A better way to state this would be to say "The police informed the news station that a twelve-year-old boy was murdered." Now if you look at the end of this sentence, you'll see I still use the phrase "was murdered" which is passive voice, but in this instance, it is acceptable. This is because you don't know who was responsible for the boy's murder, so it's okay to use passive instead of having to say something like "The police informed the news station that someone murdered a twelve-year-old boy." This sounds weak and would sound better in the passive form.

As you can see, there are exceptions over not using passive voice. The above example is one, as well as if whoever completed the action is not at all relevant to the sentence, such as if you're talking about a baby's delivery, you could use the passive voice to avoid mentioning the doctor's name. For example, "The baby was delivered at 3:21 A.M."

There can be other exceptions, and if you have any questions feel free to comment, and I'll do my best to answer.  

Do you struggle with passive voice? Did this post help? Let me know in the comments. 


Friday, May 16, 2014

Getting Started . . . And Keeping Going

Now, I know this is something I struggled with when I first decided to write, and I'm probably not alone. Starting my project seemed impossible; I didn't know anything about writing, and everything I tried to write looked terrible. If you're feeling this way, know you're not alone, and there's only one way to fix this problem. Write.

I know almost everywhere you look you'll see writing as the advice for how to write better, and that's because it's usually one of the most successful ways to overcome problems in writing. But it's also one of the hardest. One big problem is that many writers, no matter how experienced, can have trouble with over-analyzing their own work. Noticing weak sentences, poor plot, or even just spelling and grammar errors can make you doubt your ability, especially if you compare your work with that of acclaimed published authors.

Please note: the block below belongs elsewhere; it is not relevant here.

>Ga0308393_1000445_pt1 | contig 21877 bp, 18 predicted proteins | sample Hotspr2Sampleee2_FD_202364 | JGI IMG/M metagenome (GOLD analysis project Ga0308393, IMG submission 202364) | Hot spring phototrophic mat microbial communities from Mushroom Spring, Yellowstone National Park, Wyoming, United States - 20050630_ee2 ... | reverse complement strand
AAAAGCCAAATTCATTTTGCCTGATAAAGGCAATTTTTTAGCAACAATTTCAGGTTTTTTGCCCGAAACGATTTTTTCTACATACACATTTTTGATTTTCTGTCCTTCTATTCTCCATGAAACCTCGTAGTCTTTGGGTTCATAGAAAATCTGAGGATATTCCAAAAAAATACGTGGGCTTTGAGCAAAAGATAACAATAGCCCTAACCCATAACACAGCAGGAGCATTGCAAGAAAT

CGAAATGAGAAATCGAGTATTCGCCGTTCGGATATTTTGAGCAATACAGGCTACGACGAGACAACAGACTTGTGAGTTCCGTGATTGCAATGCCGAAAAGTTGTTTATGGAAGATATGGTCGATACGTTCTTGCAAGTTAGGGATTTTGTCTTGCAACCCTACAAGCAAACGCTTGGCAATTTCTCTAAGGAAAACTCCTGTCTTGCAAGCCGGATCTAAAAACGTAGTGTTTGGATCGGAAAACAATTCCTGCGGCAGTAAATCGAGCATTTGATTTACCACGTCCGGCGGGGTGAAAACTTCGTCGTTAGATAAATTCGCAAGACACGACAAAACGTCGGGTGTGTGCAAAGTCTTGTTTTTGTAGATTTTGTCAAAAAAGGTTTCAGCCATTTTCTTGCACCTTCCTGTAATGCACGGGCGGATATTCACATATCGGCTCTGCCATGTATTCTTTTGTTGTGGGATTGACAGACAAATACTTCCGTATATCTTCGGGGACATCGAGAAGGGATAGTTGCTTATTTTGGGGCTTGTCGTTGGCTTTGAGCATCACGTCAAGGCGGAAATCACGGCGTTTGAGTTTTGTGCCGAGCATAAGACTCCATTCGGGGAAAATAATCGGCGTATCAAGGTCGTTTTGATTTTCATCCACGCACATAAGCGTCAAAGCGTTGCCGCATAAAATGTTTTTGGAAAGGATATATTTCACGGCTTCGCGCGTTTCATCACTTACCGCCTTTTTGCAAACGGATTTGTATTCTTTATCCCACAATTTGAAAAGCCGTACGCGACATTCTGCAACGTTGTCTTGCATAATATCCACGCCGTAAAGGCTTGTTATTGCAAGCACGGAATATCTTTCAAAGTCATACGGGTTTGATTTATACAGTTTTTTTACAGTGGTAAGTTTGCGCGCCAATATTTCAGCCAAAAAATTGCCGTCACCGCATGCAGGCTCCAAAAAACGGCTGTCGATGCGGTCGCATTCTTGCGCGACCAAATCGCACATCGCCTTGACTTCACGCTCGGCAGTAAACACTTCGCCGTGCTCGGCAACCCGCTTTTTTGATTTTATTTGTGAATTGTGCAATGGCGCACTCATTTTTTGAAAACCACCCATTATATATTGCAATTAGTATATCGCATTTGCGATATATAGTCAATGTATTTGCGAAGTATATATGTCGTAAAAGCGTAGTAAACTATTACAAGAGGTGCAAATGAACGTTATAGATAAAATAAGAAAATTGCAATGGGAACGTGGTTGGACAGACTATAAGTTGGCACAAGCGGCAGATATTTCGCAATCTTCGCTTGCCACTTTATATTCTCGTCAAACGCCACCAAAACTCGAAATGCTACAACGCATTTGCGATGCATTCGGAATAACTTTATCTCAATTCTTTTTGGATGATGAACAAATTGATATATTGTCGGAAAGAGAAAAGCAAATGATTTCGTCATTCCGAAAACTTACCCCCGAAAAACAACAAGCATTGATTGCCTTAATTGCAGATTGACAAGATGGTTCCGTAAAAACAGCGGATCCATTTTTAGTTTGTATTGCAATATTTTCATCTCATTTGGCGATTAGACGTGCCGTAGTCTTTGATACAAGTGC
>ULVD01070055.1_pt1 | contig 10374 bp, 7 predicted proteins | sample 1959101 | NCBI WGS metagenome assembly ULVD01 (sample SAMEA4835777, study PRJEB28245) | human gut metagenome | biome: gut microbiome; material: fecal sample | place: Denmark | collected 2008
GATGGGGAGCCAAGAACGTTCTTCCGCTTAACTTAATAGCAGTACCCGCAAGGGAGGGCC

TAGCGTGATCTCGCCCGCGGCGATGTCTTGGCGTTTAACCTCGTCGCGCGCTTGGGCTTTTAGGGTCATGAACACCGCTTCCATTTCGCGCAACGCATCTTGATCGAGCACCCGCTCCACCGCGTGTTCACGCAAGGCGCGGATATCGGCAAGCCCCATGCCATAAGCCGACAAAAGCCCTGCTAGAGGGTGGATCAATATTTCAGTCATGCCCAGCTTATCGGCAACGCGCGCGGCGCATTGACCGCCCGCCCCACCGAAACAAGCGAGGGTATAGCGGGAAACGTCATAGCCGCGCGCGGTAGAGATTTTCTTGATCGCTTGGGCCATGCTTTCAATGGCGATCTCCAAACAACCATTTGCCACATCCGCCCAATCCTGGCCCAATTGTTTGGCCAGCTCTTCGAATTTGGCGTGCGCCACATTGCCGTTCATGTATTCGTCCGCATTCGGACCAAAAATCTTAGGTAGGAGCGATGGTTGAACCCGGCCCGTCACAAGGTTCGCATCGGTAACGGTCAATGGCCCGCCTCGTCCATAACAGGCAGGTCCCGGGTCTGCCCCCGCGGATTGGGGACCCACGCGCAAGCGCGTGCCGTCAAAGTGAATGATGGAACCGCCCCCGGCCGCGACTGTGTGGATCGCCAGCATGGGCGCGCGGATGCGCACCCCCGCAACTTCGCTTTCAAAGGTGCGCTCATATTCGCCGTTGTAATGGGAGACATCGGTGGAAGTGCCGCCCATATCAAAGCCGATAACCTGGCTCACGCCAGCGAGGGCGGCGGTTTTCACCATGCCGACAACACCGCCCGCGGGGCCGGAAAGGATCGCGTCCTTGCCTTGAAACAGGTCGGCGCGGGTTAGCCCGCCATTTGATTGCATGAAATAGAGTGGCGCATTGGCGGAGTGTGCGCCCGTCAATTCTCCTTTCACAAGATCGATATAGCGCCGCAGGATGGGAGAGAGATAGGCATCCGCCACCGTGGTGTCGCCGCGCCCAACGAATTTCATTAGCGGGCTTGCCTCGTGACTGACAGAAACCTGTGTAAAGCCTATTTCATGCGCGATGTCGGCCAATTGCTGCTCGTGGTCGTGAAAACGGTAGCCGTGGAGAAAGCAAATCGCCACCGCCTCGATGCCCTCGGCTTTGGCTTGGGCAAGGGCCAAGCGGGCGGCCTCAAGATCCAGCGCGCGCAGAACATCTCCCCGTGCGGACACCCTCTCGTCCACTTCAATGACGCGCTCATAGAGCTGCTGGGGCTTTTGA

One strategy that I've read about and am a big proponent of is writing a "bad first draft." No, you don't need to purposefully write badly, but don't stress if you have some plot holes or weak sentences, scenes, characters, or chapters.

You'll get better the more you write, and sometimes, looking over your old work might make you cringe, but that means that you recognize the errors you've had previously and that you've gotten better since then.

But sometimes, just writing isn't enough. It's good to write, regardless, but there are other things you can do to get better as you write and to keep yourself going. One big thing is to read. Reading other books, whether they're in your genre or not, can help you to recognize writing techniques in other books and to see how different authors do things.

The last thing I recommend doing to get started or keep working, depending on where you are in your writing journey, is to read advice. If you're looking at this, then you've already started on this. Reading about how to write certain things can help you to improve, but be careful; too much reading about how to write, and you get sidetracked from writing.

There are lots of different writing technique/tip sites and books you can look at, but some that I personally recommend include or Go Teen Writers: How to turn your first draft into a published novel by Stephanie Morrill and Jill Williamson. Another that I've seen recommended by reputable sources is The Art of War for Writers: Fiction Writing Strategies, Tactics, and Exercises by James Scott Bell.

Also, if you need grammar help or advice, I recommend Grammar Girl, who has written many posts over things I hadn't been sure about. You can find her at She also has books which you can find at the bottom of her main page.

Have you had trouble getting yourself to write? Did you have any way to get over it? Let me know in the comments.

Ahem, Awkward Welcome Post Time

Hi, I'm a Christian, a nerdy teenage girl, a musician, and a writer. This is going to be a blog with writing tips, some stuff from my writing, book reviews, and basically all things writing. I'm not the most experienced writer, but I have written a reasonable amount and constantly review other writing resources for more advice (one of my favourites: I'll give my own personal advice for you, as well as things I've picked up from other authors.